Sunday, May 13, 2012

Why Advertisers Should Be Afraid of the Facebook IPO


When it comes to investing, Wall Street is not satisfied with the Facebook of today, the bulls want to know where the growth will come tomorrow!

The sense of urgency around Facebook’s search for new revenue streams is driven by the perception that “Sponsored Stories” and “Facebook Ads”, the two products behind the current business, won’t satisfy Wall Street’s insatiable appetite for growth. Even if Wall Street is pigeon holing sponsored stories as yesterday’s growth story, the folks on Madison Avenue know that Facebook may not be done with that cash cow quite yet.

As every digital marketer knows, a Facebook page only reaches 16% of its intended audience during a month. Where does that 16% number come from? Facebook would likely maintain that it’s the result of the EdgeRank algorithm designed to keep the newsfeed uncluttered and relevant.

At the moment, the 16% rule applies to all content published on Facebook, meaning brand pages as well as personal ones.

That pitifully small number makes Sponsored Stories a must for any company serious about using Facebook as a marketing vehicle.

What’s to stop Facebook from assigning content posted from brand pages a lesser weight in the algorithm? The answer is nothing. As Josh Constine of TechCrunch points out, “The fact is that Facebook controls the news feed like an editor-in-chief controls a newspaper’s front page. It decides what kinds of content its users see.”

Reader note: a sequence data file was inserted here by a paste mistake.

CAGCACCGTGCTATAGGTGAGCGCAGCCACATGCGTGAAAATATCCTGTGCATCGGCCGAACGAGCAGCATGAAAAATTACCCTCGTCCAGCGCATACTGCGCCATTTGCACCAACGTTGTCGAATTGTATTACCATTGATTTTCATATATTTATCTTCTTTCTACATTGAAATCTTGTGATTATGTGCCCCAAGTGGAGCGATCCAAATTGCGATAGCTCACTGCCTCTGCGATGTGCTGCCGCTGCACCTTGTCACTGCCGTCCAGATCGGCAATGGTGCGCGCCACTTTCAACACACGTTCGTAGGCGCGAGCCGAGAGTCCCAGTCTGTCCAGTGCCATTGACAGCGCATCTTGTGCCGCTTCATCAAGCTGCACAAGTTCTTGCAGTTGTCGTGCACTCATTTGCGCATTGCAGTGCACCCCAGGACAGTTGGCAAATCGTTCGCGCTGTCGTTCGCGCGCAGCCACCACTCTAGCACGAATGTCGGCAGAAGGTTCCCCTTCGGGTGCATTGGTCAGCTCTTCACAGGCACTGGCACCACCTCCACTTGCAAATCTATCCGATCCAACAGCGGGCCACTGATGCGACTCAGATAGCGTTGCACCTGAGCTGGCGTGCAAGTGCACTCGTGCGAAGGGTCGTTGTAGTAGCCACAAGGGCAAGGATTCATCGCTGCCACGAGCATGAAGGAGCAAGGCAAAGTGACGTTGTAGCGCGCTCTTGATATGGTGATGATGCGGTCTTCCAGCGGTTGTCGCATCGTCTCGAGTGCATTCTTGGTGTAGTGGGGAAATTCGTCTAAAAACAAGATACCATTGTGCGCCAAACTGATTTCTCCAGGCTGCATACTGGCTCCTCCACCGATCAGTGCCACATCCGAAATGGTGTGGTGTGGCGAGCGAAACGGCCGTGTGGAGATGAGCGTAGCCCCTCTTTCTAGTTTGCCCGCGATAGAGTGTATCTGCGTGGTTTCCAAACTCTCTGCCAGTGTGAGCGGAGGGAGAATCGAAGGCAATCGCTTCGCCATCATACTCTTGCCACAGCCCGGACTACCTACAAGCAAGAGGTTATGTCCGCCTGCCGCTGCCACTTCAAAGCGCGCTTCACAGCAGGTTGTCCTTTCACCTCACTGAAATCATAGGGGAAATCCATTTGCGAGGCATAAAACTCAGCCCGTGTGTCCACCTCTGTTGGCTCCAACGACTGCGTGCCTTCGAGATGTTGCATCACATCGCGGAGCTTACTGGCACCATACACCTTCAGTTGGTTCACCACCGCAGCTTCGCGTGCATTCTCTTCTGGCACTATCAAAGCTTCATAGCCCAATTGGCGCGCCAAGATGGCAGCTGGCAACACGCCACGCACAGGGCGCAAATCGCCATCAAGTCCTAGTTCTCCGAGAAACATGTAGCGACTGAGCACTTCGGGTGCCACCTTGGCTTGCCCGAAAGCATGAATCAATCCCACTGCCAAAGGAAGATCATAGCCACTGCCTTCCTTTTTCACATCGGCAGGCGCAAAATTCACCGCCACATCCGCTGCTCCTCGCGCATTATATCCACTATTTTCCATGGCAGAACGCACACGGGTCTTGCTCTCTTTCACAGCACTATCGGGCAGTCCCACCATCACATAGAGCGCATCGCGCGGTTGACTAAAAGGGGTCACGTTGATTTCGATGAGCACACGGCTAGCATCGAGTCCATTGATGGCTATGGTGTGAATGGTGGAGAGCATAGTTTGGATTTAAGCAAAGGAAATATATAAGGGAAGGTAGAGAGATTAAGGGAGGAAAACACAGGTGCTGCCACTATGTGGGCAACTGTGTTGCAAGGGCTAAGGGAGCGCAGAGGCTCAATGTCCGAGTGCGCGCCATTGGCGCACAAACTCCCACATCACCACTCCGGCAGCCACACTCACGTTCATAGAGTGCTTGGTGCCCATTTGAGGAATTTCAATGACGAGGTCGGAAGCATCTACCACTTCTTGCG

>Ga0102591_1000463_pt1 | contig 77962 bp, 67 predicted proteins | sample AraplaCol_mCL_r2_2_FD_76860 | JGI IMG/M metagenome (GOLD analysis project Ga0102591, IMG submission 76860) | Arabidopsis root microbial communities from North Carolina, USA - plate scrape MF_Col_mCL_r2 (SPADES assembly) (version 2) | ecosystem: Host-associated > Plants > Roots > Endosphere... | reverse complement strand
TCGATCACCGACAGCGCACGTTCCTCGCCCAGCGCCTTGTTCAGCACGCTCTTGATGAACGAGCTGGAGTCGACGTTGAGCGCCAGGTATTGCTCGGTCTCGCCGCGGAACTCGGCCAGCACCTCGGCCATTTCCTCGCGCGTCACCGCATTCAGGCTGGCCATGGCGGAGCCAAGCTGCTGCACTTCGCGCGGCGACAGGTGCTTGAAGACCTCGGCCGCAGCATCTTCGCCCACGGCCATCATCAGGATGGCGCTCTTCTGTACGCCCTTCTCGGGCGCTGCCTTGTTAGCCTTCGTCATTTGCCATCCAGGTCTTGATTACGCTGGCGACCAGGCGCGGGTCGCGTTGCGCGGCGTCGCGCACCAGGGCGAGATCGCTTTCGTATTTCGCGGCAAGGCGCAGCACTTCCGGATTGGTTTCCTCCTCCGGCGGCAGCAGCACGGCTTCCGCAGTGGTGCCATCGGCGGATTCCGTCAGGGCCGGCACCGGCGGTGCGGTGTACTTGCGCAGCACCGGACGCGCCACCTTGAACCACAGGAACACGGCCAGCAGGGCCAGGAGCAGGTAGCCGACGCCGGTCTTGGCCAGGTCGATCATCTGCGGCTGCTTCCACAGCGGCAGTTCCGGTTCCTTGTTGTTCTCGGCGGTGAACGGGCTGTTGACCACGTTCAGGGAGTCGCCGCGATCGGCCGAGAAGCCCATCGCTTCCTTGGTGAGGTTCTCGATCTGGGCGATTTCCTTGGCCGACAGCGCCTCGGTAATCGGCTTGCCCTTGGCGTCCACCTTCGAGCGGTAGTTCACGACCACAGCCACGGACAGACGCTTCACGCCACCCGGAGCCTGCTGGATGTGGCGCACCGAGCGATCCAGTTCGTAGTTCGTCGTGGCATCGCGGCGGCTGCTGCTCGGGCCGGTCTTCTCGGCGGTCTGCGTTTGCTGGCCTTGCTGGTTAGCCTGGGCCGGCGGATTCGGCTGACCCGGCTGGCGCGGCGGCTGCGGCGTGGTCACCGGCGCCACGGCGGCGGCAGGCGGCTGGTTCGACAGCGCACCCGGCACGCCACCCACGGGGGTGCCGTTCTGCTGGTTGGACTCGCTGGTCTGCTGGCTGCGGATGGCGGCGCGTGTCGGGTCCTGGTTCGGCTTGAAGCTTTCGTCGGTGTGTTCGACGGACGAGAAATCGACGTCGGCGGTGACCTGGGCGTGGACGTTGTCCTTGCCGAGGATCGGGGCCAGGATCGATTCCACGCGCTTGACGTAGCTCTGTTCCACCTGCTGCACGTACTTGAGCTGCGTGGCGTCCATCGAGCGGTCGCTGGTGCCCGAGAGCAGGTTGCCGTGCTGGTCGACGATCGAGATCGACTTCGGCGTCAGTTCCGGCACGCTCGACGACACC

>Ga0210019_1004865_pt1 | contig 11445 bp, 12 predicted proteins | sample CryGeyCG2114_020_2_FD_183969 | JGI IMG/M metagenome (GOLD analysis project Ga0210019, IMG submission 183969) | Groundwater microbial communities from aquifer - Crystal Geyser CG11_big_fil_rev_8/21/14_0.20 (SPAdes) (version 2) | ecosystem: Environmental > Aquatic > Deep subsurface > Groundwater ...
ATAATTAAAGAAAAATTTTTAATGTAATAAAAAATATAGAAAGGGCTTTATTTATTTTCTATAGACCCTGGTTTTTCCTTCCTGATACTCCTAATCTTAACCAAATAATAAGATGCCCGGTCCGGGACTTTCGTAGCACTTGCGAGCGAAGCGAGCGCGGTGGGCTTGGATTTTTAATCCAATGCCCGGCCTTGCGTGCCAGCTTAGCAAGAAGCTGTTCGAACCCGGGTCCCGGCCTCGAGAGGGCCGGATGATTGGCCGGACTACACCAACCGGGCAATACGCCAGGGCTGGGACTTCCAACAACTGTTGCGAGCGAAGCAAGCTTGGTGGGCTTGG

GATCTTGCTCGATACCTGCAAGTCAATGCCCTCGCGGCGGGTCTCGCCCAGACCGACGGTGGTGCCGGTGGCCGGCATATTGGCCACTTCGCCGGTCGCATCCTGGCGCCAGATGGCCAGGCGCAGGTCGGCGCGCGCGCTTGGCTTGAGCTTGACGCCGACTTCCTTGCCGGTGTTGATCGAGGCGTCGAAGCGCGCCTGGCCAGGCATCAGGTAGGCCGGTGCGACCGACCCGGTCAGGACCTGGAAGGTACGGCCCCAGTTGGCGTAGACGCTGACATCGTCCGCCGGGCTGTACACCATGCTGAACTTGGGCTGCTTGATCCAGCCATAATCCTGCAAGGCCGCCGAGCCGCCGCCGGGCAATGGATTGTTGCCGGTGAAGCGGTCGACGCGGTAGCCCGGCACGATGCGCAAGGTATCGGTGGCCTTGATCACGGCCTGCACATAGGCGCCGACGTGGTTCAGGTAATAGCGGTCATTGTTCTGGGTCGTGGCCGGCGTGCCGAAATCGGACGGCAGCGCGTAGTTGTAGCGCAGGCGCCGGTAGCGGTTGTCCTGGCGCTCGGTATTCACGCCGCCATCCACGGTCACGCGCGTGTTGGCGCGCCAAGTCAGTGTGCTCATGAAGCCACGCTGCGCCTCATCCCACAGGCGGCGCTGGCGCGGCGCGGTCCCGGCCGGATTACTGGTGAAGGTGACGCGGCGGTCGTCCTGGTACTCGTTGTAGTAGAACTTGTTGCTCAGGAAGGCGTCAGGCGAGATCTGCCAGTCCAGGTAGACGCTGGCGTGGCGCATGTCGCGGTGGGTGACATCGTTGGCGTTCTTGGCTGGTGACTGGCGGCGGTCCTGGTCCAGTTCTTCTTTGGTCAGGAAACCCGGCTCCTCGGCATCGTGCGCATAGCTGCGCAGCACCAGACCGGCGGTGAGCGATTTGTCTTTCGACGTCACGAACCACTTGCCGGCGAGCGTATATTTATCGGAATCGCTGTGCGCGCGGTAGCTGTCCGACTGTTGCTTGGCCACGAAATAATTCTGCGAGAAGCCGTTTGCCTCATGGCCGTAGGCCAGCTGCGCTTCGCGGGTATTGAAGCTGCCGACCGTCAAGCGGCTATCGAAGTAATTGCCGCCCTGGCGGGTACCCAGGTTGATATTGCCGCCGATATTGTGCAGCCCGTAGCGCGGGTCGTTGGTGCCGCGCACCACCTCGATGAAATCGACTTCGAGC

If Facebook lowered the organic reach of brand page content from 16% to 15% many advertisers would have to increase their marketing budgets to maintain the same level of aggregate reach. In this age of precise reporting and advanced analytics, there are countless businesses that know exactly what the ROI of their Facebook page is. Lessen their “organic” reach on Facebook and they will see a corresponding drop in business. To compensate for that drop, advertisers would have no choice but to plus up their ad spend.

Take a step away from the impatient climate of Wall Street and there are plenty of potential growth opportunities for Facebook: international, mobile, research and Facebook Credits to name a few. The problem is that it will take time for Facebook to turn those opportunities into scalable businesses. In the world of quarterly earnings, Wall Street is unlikely to wait around. 

Lucky for Facebook, it has its hand on a lever that can instantly create growth. As the pressure of being a public company mounts, tweaking EdgeRank is something Facebook will have to consider. To investors, that’s good news, for advertisers, not so much.  

2 comments:

  1. @dinoj1 - I think your basic premise is right- that FB might be tempted to "deflate" reach to drive revenue.

    But I struggle to agree that "there are countless businesses that know exactly what the ROI of their Facebook page is"

    I believe precious *few* companies know their Facebook ROI across their paid and organic activity. For the vast majority of brands their Facebook investment is more about FOMO than hard-nosed ROI.

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  2. @MaMu, thank you for the comment and I agree with your feedback. There are definitely countless brands who have NO IDEA what the ROI of FB is. But, I think this applies more to blue chip advertisers who can afford that luxury.

    If we shift our focus to the long/mid tail of FB advertisers, like small local biz or online retailers, I believe they do have a good idea of FB ROI and actually use it as a DR tactic.

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